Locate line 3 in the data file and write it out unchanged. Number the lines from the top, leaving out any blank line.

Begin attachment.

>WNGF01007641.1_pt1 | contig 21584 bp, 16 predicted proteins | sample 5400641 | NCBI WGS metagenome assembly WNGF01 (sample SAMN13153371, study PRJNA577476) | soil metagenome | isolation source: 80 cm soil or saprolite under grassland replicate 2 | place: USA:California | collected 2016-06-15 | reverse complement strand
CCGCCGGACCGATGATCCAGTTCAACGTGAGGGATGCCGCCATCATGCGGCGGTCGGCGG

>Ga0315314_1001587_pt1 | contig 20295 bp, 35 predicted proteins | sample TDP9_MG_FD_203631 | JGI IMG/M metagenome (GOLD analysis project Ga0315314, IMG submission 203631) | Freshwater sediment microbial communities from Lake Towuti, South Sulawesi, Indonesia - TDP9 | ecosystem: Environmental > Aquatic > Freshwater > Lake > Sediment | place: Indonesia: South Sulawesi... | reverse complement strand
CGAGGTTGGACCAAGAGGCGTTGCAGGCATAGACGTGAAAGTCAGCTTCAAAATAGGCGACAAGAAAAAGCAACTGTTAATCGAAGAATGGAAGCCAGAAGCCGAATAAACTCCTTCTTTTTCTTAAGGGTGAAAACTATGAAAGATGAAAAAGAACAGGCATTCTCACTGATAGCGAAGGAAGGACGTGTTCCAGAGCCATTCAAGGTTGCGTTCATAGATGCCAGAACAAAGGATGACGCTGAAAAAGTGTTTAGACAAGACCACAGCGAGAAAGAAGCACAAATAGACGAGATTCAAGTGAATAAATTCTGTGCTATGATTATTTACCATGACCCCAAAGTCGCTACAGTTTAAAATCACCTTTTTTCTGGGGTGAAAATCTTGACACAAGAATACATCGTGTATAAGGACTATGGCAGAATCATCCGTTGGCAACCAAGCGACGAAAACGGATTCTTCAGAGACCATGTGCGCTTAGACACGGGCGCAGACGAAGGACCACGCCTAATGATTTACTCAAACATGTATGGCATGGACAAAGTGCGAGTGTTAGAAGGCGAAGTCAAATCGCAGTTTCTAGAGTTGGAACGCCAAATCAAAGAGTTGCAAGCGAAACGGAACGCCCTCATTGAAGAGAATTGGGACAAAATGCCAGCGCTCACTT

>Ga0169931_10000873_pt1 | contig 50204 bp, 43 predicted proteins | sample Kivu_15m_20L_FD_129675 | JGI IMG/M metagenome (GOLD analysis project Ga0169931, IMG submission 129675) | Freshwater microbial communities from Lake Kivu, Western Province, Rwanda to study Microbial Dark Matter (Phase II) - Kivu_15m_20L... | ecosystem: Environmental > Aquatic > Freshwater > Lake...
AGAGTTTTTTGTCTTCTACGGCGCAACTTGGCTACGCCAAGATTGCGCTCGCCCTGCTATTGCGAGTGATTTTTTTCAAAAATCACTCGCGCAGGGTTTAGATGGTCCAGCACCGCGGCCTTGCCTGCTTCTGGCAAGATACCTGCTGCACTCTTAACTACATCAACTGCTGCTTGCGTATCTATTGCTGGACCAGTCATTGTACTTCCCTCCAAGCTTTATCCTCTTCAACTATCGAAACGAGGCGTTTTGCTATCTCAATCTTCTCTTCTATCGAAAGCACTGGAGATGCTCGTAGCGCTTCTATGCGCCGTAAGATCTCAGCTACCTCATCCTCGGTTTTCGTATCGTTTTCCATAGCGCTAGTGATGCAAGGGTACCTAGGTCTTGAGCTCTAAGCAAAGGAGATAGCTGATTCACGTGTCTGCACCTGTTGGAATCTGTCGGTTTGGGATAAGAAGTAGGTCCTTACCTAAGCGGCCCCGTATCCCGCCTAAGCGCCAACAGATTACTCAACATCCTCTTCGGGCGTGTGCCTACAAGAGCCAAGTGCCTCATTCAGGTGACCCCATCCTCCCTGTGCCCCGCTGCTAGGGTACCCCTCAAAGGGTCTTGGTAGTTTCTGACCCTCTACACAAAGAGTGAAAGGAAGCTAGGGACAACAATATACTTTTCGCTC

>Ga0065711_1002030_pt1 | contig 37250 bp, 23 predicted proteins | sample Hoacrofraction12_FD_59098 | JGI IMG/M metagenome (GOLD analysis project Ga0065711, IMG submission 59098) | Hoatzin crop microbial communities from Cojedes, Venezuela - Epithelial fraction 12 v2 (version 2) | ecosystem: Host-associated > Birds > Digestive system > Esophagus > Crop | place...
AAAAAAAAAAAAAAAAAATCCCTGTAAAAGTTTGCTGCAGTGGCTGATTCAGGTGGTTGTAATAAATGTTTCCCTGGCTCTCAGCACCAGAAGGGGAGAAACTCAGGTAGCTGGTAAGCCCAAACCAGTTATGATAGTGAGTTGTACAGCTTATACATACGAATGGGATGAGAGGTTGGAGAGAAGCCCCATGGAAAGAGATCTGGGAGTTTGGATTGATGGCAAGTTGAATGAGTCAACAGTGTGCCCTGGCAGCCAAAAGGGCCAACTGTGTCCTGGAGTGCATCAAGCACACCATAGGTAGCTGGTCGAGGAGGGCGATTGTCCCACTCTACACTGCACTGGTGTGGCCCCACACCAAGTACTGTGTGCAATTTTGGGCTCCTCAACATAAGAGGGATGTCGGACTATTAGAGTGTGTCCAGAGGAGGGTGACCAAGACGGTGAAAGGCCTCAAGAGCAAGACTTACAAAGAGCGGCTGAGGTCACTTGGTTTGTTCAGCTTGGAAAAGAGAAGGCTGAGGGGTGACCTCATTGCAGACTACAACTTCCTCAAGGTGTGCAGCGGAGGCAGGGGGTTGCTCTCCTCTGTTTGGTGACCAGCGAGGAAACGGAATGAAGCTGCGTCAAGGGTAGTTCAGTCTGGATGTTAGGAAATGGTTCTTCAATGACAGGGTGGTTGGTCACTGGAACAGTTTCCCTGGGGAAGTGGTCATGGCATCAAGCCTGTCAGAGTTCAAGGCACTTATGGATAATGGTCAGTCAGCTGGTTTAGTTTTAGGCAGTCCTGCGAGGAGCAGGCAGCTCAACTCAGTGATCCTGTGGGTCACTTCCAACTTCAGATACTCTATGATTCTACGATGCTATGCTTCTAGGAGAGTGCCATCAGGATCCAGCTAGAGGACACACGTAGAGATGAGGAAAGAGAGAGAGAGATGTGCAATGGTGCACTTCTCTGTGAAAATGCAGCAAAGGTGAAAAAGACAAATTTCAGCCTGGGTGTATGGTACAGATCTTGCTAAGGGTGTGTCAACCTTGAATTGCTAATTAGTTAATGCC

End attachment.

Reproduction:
>Ga0315314_1001587_pt1 | contig 20295 bp, 35 predicted proteins | sample TDP9_MG_FD_203631 | JGI IMG/M metagenome (GOLD analysis project Ga0315314, IMG submission 203631) | Freshwater sediment microbial communities from Lake Towuti, South Sulawesi, Indonesia - TDP9 | ecosystem: Environmental > Aquatic > Freshwater > Lake > Sediment | place: Indonesia: South Sulawesi... | reverse complement strand